Peace on earth, good will…

Peace on earth?

children, massacre, violence, peace on earth, Don’t tell me there’s a
book, blog or documentary
pope, priest or commentary
that will make it alright

Can’t yell me to believe in
stronger  legislation
better educate them
to take away the fright

I’m not going for no
positive reinforcement
expert’s free endorsement
to mitigate the sight

22, Chenpeng children, kitchen-knife stabbed, village school
20, Newtown little ones, gunshot dead, kindergarten classroom
10, Dawlatzai innocents, bombshell bled, collecting firewood
And that’s just this week

I don’t wanna make sense of
Everything that’s senseless
Everything that’s broken
to help me through the night

There’s nothing you can show me
That undoes all the madness
Liberates the sadness
Or sends all the children home

But I can still remember
A broken twisted traitor
Who said he was a Saviour
Who radiated right

And I can still feel
A resonance of matter
Perpetuance of laughter
An ever outsourced light

Good will…

Photo: Robert Davies, UK
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One thought on “Peace on earth, good will…

  1. A friend has asked this question:
    ‘I just read your recent poem on Utterance and was intrigued by the following stanza:
    But I can still remember
    A broken twisted traitor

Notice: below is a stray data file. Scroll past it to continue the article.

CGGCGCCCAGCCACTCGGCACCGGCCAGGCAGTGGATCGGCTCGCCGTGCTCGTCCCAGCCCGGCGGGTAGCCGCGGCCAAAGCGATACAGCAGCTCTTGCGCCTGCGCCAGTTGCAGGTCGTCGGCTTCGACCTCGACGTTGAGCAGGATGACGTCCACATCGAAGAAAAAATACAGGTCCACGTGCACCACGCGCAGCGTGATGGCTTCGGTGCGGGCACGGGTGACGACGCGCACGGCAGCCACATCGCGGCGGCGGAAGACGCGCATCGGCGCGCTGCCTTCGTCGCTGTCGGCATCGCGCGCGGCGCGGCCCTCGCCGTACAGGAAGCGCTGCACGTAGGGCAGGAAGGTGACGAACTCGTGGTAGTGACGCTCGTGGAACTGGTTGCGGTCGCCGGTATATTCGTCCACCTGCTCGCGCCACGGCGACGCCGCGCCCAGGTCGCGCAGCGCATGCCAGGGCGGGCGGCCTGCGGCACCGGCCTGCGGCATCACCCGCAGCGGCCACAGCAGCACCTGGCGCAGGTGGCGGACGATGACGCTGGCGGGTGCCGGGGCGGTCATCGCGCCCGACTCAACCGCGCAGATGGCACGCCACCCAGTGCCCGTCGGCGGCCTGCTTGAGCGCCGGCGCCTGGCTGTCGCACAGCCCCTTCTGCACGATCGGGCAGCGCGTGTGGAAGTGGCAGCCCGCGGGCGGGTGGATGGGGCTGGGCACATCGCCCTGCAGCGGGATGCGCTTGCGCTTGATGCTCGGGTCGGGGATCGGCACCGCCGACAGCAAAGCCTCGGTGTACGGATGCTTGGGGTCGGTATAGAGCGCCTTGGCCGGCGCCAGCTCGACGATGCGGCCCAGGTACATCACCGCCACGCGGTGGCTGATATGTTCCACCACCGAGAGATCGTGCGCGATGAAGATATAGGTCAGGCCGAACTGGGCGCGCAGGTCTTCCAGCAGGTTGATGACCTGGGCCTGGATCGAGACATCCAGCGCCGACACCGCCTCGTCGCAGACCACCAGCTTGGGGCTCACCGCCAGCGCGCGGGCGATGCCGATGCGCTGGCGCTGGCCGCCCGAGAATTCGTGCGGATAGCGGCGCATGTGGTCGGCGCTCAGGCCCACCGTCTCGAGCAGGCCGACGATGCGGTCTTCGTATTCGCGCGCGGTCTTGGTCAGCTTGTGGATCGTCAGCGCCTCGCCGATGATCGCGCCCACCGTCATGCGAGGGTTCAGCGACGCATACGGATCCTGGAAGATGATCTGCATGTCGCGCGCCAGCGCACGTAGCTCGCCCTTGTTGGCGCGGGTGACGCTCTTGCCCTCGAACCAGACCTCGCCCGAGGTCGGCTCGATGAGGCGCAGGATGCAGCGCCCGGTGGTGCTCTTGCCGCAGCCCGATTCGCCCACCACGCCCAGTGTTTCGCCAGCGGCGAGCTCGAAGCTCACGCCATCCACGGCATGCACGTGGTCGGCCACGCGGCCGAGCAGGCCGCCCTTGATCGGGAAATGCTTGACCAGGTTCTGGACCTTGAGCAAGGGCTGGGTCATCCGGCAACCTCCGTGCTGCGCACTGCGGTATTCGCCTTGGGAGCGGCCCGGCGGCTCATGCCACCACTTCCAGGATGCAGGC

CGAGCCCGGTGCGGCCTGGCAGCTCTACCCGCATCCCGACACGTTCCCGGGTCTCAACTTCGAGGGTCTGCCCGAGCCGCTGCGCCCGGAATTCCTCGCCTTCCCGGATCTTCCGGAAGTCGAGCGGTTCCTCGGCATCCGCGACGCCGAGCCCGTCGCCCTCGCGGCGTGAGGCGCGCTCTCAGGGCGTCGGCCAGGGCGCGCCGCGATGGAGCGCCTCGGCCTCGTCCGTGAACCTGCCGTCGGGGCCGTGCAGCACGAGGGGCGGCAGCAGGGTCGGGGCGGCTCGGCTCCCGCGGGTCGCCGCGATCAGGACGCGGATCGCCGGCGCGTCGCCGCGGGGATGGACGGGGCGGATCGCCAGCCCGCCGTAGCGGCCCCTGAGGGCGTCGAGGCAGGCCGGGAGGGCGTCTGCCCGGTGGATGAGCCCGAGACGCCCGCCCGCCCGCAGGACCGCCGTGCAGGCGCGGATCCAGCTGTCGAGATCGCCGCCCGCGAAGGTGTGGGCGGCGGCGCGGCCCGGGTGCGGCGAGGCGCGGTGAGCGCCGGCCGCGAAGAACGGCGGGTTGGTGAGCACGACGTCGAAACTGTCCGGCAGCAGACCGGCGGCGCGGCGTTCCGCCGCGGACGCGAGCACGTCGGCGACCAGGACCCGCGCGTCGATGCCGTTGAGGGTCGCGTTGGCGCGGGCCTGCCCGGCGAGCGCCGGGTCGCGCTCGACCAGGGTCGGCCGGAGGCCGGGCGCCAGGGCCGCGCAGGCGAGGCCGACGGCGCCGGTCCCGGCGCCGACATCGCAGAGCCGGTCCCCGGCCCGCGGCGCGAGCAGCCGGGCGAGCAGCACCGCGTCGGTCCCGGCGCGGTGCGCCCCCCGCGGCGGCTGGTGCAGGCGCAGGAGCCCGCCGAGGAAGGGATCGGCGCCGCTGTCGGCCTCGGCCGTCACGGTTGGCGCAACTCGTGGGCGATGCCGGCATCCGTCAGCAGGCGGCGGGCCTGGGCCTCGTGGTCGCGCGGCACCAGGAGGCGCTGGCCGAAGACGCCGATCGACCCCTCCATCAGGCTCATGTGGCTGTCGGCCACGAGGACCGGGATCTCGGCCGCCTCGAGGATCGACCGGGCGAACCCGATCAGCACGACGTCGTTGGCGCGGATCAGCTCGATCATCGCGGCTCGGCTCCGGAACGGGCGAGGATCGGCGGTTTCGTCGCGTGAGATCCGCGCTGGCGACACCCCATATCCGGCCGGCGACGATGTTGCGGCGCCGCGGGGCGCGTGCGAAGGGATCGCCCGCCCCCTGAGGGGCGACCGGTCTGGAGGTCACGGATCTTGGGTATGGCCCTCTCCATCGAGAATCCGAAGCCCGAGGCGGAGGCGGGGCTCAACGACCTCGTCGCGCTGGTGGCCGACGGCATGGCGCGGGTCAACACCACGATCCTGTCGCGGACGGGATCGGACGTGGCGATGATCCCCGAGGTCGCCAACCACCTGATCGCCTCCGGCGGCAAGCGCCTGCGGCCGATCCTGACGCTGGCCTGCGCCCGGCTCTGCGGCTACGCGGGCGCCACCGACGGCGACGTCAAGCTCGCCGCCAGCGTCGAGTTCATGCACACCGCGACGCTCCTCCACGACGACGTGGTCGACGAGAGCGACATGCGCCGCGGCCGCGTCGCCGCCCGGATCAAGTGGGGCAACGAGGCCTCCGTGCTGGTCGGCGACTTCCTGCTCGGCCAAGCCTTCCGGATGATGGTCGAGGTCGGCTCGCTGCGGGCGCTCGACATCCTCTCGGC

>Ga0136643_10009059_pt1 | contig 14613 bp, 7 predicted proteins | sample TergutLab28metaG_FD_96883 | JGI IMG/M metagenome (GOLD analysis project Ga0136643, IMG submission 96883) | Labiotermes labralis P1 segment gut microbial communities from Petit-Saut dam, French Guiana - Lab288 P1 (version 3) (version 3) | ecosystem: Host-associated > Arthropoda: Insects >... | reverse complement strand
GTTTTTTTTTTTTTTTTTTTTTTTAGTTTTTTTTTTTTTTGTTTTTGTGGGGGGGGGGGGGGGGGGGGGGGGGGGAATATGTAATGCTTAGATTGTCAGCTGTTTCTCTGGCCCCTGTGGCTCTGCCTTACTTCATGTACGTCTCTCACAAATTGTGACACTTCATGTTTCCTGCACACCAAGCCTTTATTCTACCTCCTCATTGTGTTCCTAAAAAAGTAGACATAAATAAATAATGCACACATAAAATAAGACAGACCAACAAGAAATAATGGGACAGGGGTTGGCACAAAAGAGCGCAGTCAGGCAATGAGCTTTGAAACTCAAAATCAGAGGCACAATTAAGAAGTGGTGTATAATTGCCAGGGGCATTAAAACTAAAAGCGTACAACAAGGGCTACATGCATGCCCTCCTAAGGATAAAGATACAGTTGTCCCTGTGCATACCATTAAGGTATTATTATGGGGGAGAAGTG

Who said he was a Saviour
    Who radiated right
    I presume the reference is to Jesus, but am confused by the use of the qualifiers ‘twisted’ & ‘traitor’. I hope you can shed some light on the matter.’

    In my reply I asked what he thought I meant and commented that a good writer probably doesn’t need to explain themselves…

    But in a busy world I appreciate someone taking the time to wrestle with the thoughts I’ve wrestled with and by the process hopefully we are all enriched. Here’s my explanation:

    Coming at the end of the poem which moves through the brokenness of so many so-called answers, it finds me…

    remembering and finding hope in my faith in God
    remembering that despite Jesus having his body broken and words and purpose twisted (as our world is broken and twisted)by those who called him a traitor (‘betraying’ religious authorities, Roman rule, human compulsion to solve problems with the sword) he told us that he was one thing, Saviour… and we can judge from his life word and actions. And choose to believe.

    The final line, within the structure of the poem which I’ve tried to keep, captures the feeling I’ve always had since becoming a Christian when I read the Gospels. Jesus radiates a rightness, that soothes something in my soul. I consciously thought of that feeling which is powerful and transcendent such that I can identify it from a distance and in a sense says to me, when everything seems amiss, God is good.

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